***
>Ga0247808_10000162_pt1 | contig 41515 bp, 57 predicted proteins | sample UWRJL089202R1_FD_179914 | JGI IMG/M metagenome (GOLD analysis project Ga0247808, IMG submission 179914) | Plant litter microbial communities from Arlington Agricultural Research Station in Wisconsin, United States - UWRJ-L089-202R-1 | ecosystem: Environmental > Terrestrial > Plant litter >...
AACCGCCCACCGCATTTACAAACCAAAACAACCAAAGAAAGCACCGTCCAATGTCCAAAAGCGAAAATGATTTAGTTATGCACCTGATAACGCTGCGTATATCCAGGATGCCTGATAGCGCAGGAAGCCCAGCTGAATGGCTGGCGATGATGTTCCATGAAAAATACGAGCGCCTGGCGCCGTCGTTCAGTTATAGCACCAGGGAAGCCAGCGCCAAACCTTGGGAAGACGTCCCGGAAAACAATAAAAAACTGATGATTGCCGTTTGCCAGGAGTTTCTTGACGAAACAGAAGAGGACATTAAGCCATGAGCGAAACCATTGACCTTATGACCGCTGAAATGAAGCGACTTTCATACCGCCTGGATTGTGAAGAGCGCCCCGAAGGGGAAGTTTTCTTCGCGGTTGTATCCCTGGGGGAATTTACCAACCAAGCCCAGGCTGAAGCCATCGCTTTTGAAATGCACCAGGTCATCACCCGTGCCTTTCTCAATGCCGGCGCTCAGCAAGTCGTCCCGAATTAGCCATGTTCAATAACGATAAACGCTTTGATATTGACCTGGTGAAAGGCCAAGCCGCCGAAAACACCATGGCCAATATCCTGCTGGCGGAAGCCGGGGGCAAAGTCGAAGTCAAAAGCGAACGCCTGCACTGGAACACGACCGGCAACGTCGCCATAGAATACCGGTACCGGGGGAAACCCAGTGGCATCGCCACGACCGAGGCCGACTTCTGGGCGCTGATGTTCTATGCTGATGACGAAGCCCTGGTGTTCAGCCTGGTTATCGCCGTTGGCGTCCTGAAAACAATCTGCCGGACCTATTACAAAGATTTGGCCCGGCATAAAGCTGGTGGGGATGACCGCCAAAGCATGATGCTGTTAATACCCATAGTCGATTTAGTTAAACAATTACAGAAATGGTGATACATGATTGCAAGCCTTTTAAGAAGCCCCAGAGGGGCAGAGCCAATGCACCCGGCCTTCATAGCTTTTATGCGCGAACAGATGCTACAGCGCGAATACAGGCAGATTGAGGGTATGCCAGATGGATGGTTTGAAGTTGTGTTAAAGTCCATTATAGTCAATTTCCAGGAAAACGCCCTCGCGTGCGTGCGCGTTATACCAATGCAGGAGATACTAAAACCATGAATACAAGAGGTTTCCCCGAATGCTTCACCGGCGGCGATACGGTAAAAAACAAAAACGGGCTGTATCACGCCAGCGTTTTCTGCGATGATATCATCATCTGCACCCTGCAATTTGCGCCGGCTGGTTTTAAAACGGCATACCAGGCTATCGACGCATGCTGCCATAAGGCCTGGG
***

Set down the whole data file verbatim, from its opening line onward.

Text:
>Ga0247808_10000162_pt1 | contig 41515 bp, 57 predicted proteins | sample UWRJL089202R1_FD_179914 | JGI IMG/M metagenome (GOLD analysis project Ga0247808, IMG submission 179914) | Plant litter microbial communities from Arlington Agricultural Research Station in Wisconsin, United States - UWRJ-L089-202R-1 | ecosystem: Environmental > Terrestrial > Plant litter >...
AACCGCCCACCGCATTTACAAACCAAAACAACCAAAGAAAGCACCGTCCAATGTCCAAAAGCGAAAATGATTTAGTTATGCACCTGATAACGCTGCGTATATCCAGGATGCCTGATAGCGCAGGAAGCCCAGCTGAATGGCTGGCGATGATGTTCCATGAAAAATACGAGCGCCTGGCGCCGTCGTTCAGTTATAGCACCAGGGAAGCCAGCGCCAAACCTTGGGAAGACGTCCCGGAAAACAATAAAAAACTGATGATTGCCGTTTGCCAGGAGTTTCTTGACGAAACAGAAGAGGACATTAAGCCATGAGCGAAACCATTGACCTTATGACCGCTGAAATGAAGCGACTTTCATACCGCCTGGATTGTGAAGAGCGCCCCGAAGGGGAAGTTTTCTTCGCGGTTGTATCCCTGGGGGAATTTACCAACCAAGCCCAGGCTGAAGCCATCGCTTTTGAAATGCACCAGGTCATCACCCGTGCCTTTCTCAATGCCGGCGCTCAGCAAGTCGTCCCGAATTAGCCATGTTCAATAACGATAAACGCTTTGATATTGACCTGGTGAAAGGCCAAGCCGCCGAAAACACCATGGCCAATATCCTGCTGGCGGAAGCCGGGGGCAAAGTCGAAGTCAAAAGCGAACGCCTGCACTGGAACACGACCGGCAACGTCGCCATAGAATACCGGTACCGGGGGAAACCCAGTGGCATCGCCACGACCGAGGCCGACTTCTGGGCGCTGATGTTCTATGCTGATGACGAAGCCCTGGTGTTCAGCCTGGTTATCGCCGTTGGCGTCCTGAAAACAATCTGCCGGACCTATTACAAAGATTTGGCCCGGCATAAAGCTGGTGGGGATGACCGCCAAAGCATGATGCTGTTAATACCCATAGTCGATTTAGTTAAACAATTACAGAAATGGTGATACATGATTGCAAGCCTTTTAAGAAGCCCCAGAGGGGCAGAGCCAATGCACCCGGCCTTCATAGCTTTTATGCGCGAACAGATGCTACAGCGCGAATACAGGCAGATTGAGGGTATGCCAGATGGATGGTTTGAAGTTGTGTTAAAGTCCATTATAGTCAATTTCCAGGAAAACGCCCTCGCGTGCGTGCGCGTTATACCAATGCAGGAGATACTAAAACCATGAATACAAGAGGTTTCCCCGAATGCTTCACCGGCGGCGATACGGTAAAAAACAAAAACGGGCTGTATCACGCCAGCGTTTTCTGCGATGATATCATCATCTGCACCCTGCAATTTGCGCCGGCTGGTTTTAAAACGGCATACCAGGCTATCGACGCATGCTGCCATAAGGCCTGGG